I've still had problems with the EVF blacking out while I'm wearing non-polarized sunglasses but that isn't really a problem for me.  Muscle memory helps me get my shots.

Since Sony and Canon have stepped up their game, Panasonic must arrive with much better technology and I'm not enough of a brand fanatic to believe that they have.  I believe whatever Venus Engine processor they use will be better but it always comes up a bit short.  They've become better at removing chroma noise, but not enough to make anything over ISO 3200 usable for me.

To me, they should have the same sensor with 121 cross-type AF PDAF and CDAF points that the E-M1 Mk II has.  This would solve many problems, if used correctly.  Panasonic told us that they didn't need PDAF and that using pixels for PDAF degraded image quality.  I suspect that they didn't use the best technology.

Whatever comes, they will likely underestimate demand and eek out a few units, so that people will wait months for their camera body to arrive, even if they receive a boatload of pre-orders.

I hope that Panasonic overwhelms us with good news about the GH5 and the 35-100mm f/2.8 replacement.

What, no PDAF?  Are they stupid, cheap, or both?  For the price, PDAF should be included.

I'm underwhelmed.  Yes, it's better than the GH4, but it would be difficult to not improve on the GH4.  Apparently, the sensor outputs at 1.7x the speed, they say, but isn't 480 2.0x 240?  Hopefully, the replacements for the 12-35mm f/2.8 and 35-100mm f/2.8 are up to full speed instead of lagging.  They aren't--the same 240 fps that the originals did.  I'm wondering if they fixed the OIS in the 35-100mm f/2.8 or just re-did the exterior, as with the 20mm f/1.7 lens.  At least, they reduced the price from the maximum of the original.

I was unimpressed with the 35-100mm when I used it on the E-M1 instead of the GH3 because it was so much slower.  It's slow on the GX8 also, but of course, not on the GH4.  In the revised version, they say 240 fps, which seems the original figure, but it never seemed to work well, for me, on anything but the GH3 or GH4.  It was slow on the GX8 and E-M1, for me.

At least, the GH5 finally has 5 axis image stabilization, and hopefully, the new routines in the Venus Engine 10 image processor will help them keep up.  Its speed improvement was less than impressive, considering that the GH4 was overwhelmed at times and didn't keep up.  It almost feels as though the new one was good enough for the GH4.

It's both brilliant for the film maker, and brilliantly flawed for the rest of us.

Monday, January 2, 2017

2015 Hyundai Accent GS

This is not my dream car but I needed to make an adjustment because of Volkswagen's diesel emissions mess.

I looked at a lot of used, errr, pre-owned cars before the Hyundai Accent GS showed up.  It was about US$2500 more than the cheapest car that was available, except that the car was apparently sold just before I had the money.  A Nissan Versa was the most likely car, but in my county, Honda, Acura, Toyota, and Nissan cars are most often stolen.  I'm not sure a Versa would be worth it to steal, but who knows why someone would steal a Honda Civic, either.  (Honda has sent me two advertisements for their cars and I didn't really consider their cars but the Fit is somewhat interesting.)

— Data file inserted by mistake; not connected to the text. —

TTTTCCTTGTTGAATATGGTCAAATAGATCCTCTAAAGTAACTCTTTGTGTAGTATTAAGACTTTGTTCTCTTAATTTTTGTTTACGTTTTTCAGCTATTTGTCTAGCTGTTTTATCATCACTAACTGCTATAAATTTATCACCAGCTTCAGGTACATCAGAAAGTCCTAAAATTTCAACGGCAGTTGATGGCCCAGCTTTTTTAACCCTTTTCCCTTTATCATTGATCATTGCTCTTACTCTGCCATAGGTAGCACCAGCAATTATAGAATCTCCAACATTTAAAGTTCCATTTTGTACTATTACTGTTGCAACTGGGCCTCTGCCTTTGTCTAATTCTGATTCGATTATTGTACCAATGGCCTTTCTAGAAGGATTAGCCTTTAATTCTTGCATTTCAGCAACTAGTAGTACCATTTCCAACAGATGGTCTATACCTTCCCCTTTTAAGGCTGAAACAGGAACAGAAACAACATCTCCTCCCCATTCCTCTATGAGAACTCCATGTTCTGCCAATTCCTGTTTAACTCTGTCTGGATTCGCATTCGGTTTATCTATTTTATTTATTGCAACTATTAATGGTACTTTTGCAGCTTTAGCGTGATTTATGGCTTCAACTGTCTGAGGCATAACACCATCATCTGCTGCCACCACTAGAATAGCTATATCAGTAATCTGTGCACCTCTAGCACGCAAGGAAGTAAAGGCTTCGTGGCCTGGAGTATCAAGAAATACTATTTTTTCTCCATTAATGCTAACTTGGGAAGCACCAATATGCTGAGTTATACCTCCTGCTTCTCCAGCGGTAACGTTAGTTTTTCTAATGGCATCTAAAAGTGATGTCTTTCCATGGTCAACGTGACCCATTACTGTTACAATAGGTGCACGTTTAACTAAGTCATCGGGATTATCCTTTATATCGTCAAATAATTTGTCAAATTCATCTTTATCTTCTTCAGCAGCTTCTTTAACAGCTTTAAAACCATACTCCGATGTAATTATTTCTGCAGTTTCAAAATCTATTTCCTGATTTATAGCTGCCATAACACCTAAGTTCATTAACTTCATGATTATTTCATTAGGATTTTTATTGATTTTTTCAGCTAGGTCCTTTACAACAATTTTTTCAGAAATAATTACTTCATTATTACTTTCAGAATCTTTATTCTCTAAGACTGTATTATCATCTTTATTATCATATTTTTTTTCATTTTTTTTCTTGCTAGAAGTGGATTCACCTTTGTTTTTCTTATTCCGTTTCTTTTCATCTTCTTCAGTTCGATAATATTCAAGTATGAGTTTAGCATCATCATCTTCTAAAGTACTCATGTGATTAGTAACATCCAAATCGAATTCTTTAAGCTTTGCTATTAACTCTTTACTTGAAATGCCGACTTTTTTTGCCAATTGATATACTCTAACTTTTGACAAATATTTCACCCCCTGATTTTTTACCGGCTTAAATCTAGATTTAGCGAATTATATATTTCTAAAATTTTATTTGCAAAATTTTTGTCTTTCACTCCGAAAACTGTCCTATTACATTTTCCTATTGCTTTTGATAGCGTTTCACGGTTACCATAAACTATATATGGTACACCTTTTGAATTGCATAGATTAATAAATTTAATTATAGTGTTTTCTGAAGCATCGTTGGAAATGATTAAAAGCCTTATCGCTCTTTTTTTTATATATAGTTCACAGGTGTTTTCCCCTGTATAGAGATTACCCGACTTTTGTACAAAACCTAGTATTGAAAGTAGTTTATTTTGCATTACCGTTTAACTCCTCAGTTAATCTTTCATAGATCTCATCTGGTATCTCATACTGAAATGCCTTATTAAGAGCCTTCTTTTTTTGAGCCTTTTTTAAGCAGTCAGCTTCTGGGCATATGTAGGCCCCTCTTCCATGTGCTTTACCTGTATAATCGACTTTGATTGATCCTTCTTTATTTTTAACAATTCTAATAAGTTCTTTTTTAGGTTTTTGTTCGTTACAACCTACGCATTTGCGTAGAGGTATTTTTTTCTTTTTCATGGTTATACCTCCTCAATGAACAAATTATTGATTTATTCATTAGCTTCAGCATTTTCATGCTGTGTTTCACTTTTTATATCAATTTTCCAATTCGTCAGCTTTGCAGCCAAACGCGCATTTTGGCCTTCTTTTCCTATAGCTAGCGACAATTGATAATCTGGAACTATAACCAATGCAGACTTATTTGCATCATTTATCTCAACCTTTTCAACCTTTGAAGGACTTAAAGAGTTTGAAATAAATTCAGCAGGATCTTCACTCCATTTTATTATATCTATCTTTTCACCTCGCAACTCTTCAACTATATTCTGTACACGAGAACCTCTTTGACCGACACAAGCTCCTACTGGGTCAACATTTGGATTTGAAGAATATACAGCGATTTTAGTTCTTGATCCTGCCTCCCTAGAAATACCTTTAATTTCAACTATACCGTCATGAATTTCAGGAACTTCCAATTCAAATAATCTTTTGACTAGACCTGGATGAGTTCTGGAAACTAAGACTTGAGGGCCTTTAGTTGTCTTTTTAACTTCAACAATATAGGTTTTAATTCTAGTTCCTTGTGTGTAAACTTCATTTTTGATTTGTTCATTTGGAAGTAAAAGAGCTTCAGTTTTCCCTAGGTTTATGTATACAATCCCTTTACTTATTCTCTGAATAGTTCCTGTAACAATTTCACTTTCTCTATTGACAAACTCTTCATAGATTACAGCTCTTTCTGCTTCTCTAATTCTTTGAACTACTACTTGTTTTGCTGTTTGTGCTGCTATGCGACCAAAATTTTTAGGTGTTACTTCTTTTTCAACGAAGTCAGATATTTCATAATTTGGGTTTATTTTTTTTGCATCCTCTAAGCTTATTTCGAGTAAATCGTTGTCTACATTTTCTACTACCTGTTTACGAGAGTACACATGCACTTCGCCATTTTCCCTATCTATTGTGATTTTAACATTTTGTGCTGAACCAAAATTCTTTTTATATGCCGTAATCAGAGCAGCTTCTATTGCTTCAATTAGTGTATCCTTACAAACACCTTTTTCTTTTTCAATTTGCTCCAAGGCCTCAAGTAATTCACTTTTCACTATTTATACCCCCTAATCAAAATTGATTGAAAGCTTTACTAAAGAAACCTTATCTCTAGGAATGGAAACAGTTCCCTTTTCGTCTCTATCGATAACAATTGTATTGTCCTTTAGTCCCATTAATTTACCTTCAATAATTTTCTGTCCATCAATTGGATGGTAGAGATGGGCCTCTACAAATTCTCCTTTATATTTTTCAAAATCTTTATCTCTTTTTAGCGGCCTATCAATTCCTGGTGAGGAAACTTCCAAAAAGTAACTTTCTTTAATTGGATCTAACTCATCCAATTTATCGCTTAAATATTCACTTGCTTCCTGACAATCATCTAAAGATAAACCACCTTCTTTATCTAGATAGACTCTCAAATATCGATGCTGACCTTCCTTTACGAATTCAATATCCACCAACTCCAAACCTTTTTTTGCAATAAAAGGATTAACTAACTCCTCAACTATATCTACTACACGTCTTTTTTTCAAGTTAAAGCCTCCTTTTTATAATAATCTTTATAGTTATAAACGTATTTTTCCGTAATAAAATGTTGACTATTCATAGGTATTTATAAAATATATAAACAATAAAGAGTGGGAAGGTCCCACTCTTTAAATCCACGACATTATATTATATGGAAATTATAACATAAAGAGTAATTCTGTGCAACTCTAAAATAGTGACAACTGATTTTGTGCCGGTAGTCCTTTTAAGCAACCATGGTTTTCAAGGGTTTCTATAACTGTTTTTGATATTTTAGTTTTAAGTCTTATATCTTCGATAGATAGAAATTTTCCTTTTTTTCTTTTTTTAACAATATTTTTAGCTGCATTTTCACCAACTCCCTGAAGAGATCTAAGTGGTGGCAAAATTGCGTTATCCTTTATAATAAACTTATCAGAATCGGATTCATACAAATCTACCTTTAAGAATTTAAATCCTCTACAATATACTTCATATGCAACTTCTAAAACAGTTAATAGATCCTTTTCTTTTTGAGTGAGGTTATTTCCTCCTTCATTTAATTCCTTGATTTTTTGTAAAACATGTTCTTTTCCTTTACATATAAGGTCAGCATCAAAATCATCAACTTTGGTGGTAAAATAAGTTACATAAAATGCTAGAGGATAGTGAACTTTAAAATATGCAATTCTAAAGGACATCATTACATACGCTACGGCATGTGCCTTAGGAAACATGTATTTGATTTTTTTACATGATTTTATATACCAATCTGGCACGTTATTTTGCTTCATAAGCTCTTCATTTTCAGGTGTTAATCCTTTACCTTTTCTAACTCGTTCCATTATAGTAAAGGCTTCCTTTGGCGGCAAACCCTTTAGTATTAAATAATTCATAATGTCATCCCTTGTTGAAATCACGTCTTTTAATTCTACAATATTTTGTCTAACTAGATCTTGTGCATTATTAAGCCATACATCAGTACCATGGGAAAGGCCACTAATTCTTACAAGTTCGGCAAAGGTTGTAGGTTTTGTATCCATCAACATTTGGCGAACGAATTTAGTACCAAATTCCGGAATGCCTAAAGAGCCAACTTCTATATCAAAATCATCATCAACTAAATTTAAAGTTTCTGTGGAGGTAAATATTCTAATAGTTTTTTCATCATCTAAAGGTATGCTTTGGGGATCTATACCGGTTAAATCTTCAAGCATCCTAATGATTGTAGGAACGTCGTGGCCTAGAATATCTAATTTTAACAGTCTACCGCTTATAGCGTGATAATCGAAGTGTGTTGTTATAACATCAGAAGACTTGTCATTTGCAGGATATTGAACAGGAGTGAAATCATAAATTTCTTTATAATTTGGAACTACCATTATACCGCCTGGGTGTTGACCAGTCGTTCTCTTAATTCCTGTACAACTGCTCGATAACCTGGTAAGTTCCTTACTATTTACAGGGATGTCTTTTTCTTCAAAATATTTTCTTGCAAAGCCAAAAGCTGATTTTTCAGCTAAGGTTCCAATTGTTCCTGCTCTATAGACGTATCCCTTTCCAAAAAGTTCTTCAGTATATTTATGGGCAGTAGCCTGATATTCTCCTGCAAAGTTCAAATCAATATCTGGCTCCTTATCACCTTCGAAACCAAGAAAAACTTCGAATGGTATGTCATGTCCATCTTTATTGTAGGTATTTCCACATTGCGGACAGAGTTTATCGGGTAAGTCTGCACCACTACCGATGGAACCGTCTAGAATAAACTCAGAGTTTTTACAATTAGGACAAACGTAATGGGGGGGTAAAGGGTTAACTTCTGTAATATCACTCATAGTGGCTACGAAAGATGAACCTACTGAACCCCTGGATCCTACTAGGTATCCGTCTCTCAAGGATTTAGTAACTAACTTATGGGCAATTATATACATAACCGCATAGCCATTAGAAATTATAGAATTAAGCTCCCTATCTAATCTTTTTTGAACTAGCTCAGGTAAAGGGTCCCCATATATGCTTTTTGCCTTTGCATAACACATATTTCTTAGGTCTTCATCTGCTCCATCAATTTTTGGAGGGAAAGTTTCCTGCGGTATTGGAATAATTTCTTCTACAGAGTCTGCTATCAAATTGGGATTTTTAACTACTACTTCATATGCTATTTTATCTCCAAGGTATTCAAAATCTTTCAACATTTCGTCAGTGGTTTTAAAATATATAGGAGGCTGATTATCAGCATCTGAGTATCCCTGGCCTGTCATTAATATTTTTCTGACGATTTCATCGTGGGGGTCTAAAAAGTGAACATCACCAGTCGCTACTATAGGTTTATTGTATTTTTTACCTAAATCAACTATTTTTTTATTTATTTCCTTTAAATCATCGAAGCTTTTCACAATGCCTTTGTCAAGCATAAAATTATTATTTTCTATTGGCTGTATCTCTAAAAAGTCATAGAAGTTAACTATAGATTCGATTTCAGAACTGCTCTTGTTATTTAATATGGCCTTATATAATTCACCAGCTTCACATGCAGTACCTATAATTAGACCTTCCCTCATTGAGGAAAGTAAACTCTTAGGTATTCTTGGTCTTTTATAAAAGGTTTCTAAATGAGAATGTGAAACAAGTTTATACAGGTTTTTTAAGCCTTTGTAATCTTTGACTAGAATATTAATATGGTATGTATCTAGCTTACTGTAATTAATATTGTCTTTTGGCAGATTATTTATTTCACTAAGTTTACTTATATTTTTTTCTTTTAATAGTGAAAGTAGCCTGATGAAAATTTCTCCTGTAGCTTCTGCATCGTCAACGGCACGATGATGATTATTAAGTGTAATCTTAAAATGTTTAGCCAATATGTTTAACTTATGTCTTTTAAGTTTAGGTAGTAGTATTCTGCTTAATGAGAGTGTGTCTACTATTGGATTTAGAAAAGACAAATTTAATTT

This Hyundai Accent GS has 137 hp @ 6300 rpm and 123 lb-ft @ 4850 rpm, which is quite a bit for a 1.6 liter engine.  Coming from the Volkswagen Golf 2.0 liter TDI with 236 lb-ft of torque, the Accent isn't quite as forceful but it's not bad, especially for a smaller engine.  It seems to scream like a motorcycle engine when pushed.  I've had it up to around 85 mph so far.  The skinny tires keep me wondering how much stress they'll take.  Finding performance tires in 14 or 15 inch sizes is impossible.  I've been averaging about 31 mpg.  That's better than the 1999 Golf GLS 2.0 liter at 27 mpg and less than the 2012 Golf TDI with 37 mpg.  However, at a little over 11 gallons of capacity, the fuel tank seems restrictive.  Thankfully, more filling stations have gasoline than diesel fuel.

I'm slowly adjusting to a car that isn't a Volkswagen.  The company seems to make the least of their cars ready for a race, even the diesel.  This Accent hatchback isn't completely different, in spirit.

It has a trip computer that assesses miles per gallon, remaining range, miles traveled, etc.  The button is not lit, so finding it in the dark is a matter of muscle memory.  Something that surprises me is that it works with miles but the temperature that is displayed is using Celsius.  I tried to erase the information, but not everything collected for the trip computer was erased.

There is a pseudo-manual mode for the automatic transmission, labeled Shiftronic, where you can shift up and down through the gears, similar to the TDI, but it lacks the paddles behind the steering wheels.



The Accent is slightly shorter than the Golf but isn't nearly as heavy.  It seems to me that even my 1985 VW GTI was heavier than the 2015 Hyundai Accent GS.  This one seems to handle bumpy roads much better than that one or the 1986 GTI did.

The materials used aren't as great but the seats are good.  The dashboard looks as though it was made for an SUV or a minivan.  It's not cheap but it doesn't give an air of high quality.  Years ago, VW looked at ways to make a cheap car seem expensive, and they achieved that.  If Hyundai would use matte plastic instead of the shiny stuff, it might go a long way toward the perception of high quality.  At around 40,000 miles, the driver's seat fabric is not as tight as it should be.  However, the foam is quite good and the seats are comfortable.


I had the factory stereo replaced today and the speakers are surprisingly good.  Apparently, the car was made for a typical Double DIN head unit and the Pioneer unit I bought went into it much easier than the old one came out, according to the installer.  With a Metra branded installation kit, it looks as though it belongs.